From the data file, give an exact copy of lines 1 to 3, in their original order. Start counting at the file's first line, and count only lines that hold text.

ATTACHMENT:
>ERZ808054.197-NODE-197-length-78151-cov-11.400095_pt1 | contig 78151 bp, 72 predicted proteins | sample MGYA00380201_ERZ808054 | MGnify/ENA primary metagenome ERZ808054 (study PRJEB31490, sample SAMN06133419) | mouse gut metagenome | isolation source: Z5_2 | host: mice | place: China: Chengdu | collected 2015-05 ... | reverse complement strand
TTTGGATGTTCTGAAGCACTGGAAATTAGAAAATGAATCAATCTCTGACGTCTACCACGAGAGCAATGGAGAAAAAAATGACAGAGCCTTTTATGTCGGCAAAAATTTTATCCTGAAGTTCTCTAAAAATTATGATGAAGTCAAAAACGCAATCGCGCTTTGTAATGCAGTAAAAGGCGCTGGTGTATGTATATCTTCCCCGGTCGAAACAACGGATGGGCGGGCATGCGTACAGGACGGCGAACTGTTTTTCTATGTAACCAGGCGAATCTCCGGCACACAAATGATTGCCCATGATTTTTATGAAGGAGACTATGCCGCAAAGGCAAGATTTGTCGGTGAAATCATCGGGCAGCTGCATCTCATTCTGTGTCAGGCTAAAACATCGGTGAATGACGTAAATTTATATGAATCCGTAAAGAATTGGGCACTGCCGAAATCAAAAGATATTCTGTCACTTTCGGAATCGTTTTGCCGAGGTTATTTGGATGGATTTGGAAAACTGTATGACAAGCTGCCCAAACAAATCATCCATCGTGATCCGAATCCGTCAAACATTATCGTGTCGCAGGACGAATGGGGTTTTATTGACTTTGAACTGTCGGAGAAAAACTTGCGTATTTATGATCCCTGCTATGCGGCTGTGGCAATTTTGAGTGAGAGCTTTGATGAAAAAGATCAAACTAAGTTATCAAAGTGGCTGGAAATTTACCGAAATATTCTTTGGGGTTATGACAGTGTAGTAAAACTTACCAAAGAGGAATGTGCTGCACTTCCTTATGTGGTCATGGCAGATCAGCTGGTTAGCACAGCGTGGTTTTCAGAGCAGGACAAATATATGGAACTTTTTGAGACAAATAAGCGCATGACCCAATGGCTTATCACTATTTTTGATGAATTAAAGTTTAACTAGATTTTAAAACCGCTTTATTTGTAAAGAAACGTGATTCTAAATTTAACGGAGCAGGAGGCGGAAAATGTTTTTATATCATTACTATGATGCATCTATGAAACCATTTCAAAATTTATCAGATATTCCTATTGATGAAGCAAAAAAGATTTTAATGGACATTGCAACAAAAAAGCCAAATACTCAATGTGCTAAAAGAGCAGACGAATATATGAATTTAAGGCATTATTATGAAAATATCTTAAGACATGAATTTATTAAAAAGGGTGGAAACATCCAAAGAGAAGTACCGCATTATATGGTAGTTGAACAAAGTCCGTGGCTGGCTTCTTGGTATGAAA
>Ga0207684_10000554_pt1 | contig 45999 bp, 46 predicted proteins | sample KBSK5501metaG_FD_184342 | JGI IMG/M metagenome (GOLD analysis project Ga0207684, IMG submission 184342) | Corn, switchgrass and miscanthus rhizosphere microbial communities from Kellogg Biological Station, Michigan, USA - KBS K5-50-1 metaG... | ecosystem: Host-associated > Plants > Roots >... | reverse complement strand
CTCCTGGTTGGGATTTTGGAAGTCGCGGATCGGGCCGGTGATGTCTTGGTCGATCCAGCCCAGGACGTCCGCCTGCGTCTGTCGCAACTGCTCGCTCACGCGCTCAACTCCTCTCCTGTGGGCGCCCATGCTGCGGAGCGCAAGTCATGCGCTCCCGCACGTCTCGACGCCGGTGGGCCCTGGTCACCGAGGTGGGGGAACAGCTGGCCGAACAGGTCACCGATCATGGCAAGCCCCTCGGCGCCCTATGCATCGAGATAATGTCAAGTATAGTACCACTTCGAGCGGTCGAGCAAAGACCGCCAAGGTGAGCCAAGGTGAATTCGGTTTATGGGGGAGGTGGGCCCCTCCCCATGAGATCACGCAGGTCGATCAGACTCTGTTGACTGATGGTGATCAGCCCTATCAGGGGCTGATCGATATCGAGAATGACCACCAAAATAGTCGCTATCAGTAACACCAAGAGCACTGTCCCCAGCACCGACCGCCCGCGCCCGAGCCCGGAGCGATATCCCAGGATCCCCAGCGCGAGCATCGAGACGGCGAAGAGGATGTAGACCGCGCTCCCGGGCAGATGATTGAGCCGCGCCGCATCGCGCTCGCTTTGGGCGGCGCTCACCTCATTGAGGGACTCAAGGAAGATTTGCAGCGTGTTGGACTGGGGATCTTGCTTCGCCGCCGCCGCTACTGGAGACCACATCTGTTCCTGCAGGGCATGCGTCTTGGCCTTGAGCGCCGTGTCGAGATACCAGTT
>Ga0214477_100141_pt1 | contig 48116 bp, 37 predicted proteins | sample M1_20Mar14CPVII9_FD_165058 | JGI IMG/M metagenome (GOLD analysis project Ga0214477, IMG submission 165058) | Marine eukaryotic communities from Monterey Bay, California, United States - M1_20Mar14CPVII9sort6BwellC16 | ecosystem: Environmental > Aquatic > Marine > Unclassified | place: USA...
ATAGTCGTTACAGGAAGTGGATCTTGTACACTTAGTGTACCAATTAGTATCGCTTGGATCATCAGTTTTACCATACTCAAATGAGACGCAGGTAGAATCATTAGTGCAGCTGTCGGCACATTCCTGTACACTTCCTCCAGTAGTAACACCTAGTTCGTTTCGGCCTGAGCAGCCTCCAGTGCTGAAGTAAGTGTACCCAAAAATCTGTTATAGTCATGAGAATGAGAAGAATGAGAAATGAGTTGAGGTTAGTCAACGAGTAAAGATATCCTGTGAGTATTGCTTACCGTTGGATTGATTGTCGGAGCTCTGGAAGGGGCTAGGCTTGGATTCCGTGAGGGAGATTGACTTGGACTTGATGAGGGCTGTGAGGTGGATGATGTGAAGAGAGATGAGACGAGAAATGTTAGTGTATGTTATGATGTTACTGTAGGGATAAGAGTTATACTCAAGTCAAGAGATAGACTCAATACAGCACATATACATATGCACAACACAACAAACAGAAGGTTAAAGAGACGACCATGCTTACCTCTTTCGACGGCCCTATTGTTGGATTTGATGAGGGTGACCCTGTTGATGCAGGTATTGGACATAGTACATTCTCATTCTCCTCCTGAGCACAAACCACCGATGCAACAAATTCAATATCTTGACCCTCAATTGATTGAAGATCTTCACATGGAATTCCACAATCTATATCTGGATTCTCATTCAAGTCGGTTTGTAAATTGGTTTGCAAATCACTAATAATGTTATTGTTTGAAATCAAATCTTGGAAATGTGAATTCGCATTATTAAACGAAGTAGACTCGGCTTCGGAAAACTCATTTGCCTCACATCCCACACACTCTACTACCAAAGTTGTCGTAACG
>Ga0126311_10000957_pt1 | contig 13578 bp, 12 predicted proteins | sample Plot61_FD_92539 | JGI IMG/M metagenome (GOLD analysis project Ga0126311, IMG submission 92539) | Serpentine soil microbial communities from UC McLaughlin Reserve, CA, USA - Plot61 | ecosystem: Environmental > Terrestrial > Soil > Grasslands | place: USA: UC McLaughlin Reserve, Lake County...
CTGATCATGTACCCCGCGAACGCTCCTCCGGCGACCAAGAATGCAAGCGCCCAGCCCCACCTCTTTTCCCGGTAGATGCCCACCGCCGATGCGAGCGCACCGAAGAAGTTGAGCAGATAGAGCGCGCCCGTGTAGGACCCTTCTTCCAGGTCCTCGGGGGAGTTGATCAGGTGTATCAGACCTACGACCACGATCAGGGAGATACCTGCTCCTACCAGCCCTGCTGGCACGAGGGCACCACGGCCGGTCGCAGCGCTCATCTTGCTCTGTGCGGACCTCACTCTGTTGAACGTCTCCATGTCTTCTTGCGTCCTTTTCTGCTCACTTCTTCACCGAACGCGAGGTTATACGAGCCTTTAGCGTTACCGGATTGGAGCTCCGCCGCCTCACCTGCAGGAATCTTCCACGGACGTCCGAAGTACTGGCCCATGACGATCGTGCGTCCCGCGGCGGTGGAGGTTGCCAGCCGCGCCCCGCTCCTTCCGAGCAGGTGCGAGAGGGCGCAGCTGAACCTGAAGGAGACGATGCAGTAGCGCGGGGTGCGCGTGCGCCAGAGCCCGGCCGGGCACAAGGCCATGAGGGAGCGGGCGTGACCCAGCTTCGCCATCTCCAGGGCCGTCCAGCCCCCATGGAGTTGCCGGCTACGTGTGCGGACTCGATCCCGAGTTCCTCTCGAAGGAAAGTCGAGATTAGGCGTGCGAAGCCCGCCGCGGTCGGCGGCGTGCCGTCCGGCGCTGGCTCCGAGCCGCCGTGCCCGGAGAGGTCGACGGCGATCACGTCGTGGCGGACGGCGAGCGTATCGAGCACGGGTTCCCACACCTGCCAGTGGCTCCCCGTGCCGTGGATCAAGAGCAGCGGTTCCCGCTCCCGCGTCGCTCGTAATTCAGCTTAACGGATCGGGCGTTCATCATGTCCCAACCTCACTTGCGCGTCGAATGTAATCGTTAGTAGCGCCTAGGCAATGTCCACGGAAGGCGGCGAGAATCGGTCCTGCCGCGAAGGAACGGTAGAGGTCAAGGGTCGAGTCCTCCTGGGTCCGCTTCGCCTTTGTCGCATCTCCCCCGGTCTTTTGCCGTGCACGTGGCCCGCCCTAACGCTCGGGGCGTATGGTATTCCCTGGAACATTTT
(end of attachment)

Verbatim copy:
>ERZ808054.197-NODE-197-length-78151-cov-11.400095_pt1 | contig 78151 bp, 72 predicted proteins | sample MGYA00380201_ERZ808054 | MGnify/ENA primary metagenome ERZ808054 (study PRJEB31490, sample SAMN06133419) | mouse gut metagenome | isolation source: Z5_2 | host: mice | place: China: Chengdu | collected 2015-05 ... | reverse complement strand
TTTGGATGTTCTGAAGCACTGGAAATTAGAAAATGAATCAATCTCTGACGTCTACCACGAGAGCAATGGAGAAAAAAATGACAGAGCCTTTTATGTCGGCAAAAATTTTATCCTGAAGTTCTCTAAAAATTATGATGAAGTCAAAAACGCAATCGCGCTTTGTAATGCAGTAAAAGGCGCTGGTGTATGTATATCTTCCCCGGTCGAAACAACGGATGGGCGGGCATGCGTACAGGACGGCGAACTGTTTTTCTATGTAACCAGGCGAATCTCCGGCACACAAATGATTGCCCATGATTTTTATGAAGGAGACTATGCCGCAAAGGCAAGATTTGTCGGTGAAATCATCGGGCAGCTGCATCTCATTCTGTGTCAGGCTAAAACATCGGTGAATGACGTAAATTTATATGAATCCGTAAAGAATTGGGCACTGCCGAAATCAAAAGATATTCTGTCACTTTCGGAATCGTTTTGCCGAGGTTATTTGGATGGATTTGGAAAACTGTATGACAAGCTGCCCAAACAAATCATCCATCGTGATCCGAATCCGTCAAACATTATCGTGTCGCAGGACGAATGGGGTTTTATTGACTTTGAACTGTCGGAGAAAAACTTGCGTATTTATGATCCCTGCTATGCGGCTGTGGCAATTTTGAGTGAGAGCTTTGATGAAAAAGATCAAACTAAGTTATCAAAGTGGCTGGAAATTTACCGAAATATTCTTTGGGGTTATGACAGTGTAGTAAAACTTACCAAAGAGGAATGTGCTGCACTTCCTTATGTGGTCATGGCAGATCAGCTGGTTAGCACAGCGTGGTTTTCAGAGCAGGACAAATATATGGAACTTTTTGAGACAAATAAGCGCATGACCCAATGGCTTATCACTATTTTTGATGAATTAAAGTTTAACTAGATTTTAAAACCGCTTTATTTGTAAAGAAACGTGATTCTAAATTTAACGGAGCAGGAGGCGGAAAATGTTTTTATATCATTACTATGATGCATCTATGAAACCATTTCAAAATTTATCAGATATTCCTATTGATGAAGCAAAAAAGATTTTAATGGACATTGCAACAAAAAAGCCAAATACTCAATGTGCTAAAAGAGCAGACGAATATATGAATTTAAGGCATTATTATGAAAATATCTTAAGACATGAATTTATTAAAAAGGGTGGAAACATCCAAAGAGAAGTACCGCATTATATGGTAGTTGAACAAAGTCCGTGGCTGGCTTCTTGGTATGAAA
>Ga0207684_10000554_pt1 | contig 45999 bp, 46 predicted proteins | sample KBSK5501metaG_FD_184342 | JGI IMG/M metagenome (GOLD analysis project Ga0207684, IMG submission 184342) | Corn, switchgrass and miscanthus rhizosphere microbial communities from Kellogg Biological Station, Michigan, USA - KBS K5-50-1 metaG... | ecosystem: Host-associated > Plants > Roots >... | reverse complement strand